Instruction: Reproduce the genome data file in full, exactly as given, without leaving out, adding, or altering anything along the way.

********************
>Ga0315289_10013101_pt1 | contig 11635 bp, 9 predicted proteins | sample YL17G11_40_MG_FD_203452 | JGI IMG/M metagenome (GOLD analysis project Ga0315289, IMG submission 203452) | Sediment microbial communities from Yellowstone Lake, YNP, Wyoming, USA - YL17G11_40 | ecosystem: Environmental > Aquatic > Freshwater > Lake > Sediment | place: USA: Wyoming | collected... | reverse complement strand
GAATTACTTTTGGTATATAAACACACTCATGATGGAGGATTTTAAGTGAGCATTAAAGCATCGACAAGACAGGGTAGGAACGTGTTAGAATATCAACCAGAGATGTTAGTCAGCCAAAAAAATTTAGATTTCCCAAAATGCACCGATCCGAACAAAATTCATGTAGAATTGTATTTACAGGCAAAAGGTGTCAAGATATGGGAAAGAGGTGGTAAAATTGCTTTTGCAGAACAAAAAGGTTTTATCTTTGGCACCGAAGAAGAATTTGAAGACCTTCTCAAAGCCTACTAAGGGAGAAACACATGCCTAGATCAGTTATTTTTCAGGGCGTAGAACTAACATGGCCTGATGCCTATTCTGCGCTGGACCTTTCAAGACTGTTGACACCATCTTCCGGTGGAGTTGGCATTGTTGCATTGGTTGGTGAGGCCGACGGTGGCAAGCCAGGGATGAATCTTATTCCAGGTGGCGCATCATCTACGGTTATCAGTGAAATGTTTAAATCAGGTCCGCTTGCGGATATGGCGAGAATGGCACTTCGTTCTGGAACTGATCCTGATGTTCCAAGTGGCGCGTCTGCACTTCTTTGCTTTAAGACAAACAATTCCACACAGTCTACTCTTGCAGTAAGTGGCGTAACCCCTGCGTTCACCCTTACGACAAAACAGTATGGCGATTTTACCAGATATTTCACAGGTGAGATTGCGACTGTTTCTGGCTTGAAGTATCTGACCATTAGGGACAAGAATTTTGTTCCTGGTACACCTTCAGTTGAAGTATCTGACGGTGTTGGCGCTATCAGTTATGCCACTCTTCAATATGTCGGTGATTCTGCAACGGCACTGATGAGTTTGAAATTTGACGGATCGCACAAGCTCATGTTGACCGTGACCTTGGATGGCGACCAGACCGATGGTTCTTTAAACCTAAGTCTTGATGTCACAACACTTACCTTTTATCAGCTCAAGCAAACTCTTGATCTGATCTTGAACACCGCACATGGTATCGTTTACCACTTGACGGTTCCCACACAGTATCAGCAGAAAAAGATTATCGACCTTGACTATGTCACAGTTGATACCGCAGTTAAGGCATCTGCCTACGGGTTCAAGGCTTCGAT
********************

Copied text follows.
>Ga0315289_10013101_pt1 | contig 11635 bp, 9 predicted proteins | sample YL17G11_40_MG_FD_203452 | JGI IMG/M metagenome (GOLD analysis project Ga0315289, IMG submission 203452) | Sediment microbial communities from Yellowstone Lake, YNP, Wyoming, USA - YL17G11_40 | ecosystem: Environmental > Aquatic > Freshwater > Lake > Sediment | place: USA: Wyoming | collected... | reverse complement strand
GAATTACTTTTGGTATATAAACACACTCATGATGGAGGATTTTAAGTGAGCATTAAAGCATCGACAAGACAGGGTAGGAACGTGTTAGAATATCAACCAGAGATGTTAGTCAGCCAAAAAAATTTAGATTTCCCAAAATGCACCGATCCGAACAAAATTCATGTAGAATTGTATTTACAGGCAAAAGGTGTCAAGATATGGGAAAGAGGTGGTAAAATTGCTTTTGCAGAACAAAAAGGTTTTATCTTTGGCACCGAAGAAGAATTTGAAGACCTTCTCAAAGCCTACTAAGGGAGAAACACATGCCTAGATCAGTTATTTTTCAGGGCGTAGAACTAACATGGCCTGATGCCTATTCTGCGCTGGACCTTTCAAGACTGTTGACACCATCTTCCGGTGGAGTTGGCATTGTTGCATTGGTTGGTGAGGCCGACGGTGGCAAGCCAGGGATGAATCTTATTCCAGGTGGCGCATCATCTACGGTTATCAGTGAAATGTTTAAATCAGGTCCGCTTGCGGATATGGCGAGAATGGCACTTCGTTCTGGAACTGATCCTGATGTTCCAAGTGGCGCGTCTGCACTTCTTTGCTTTAAGACAAACAATTCCACACAGTCTACTCTTGCAGTAAGTGGCGTAACCCCTGCGTTCACCCTTACGACAAAACAGTATGGCGATTTTACCAGATATTTCACAGGTGAGATTGCGACTGTTTCTGGCTTGAAGTATCTGACCATTAGGGACAAGAATTTTGTTCCTGGTACACCTTCAGTTGAAGTATCTGACGGTGTTGGCGCTATCAGTTATGCCACTCTTCAATATGTCGGTGATTCTGCAACGGCACTGATGAGTTTGAAATTTGACGGATCGCACAAGCTCATGTTGACCGTGACCTTGGATGGCGACCAGACCGATGGTTCTTTAAACCTAAGTCTTGATGTCACAACACTTACCTTTTATCAGCTCAAGCAAACTCTTGATCTGATCTTGAACACCGCACATGGTATCGTTTACCACTTGACGGTTCCCACACAGTATCAGCAGAAAAAGATTATCGACCTTGACTATGTCACAGTTGATACCGCAGTTAAGGCATCTGCCTACGGGTTCAAGGCTTCGAT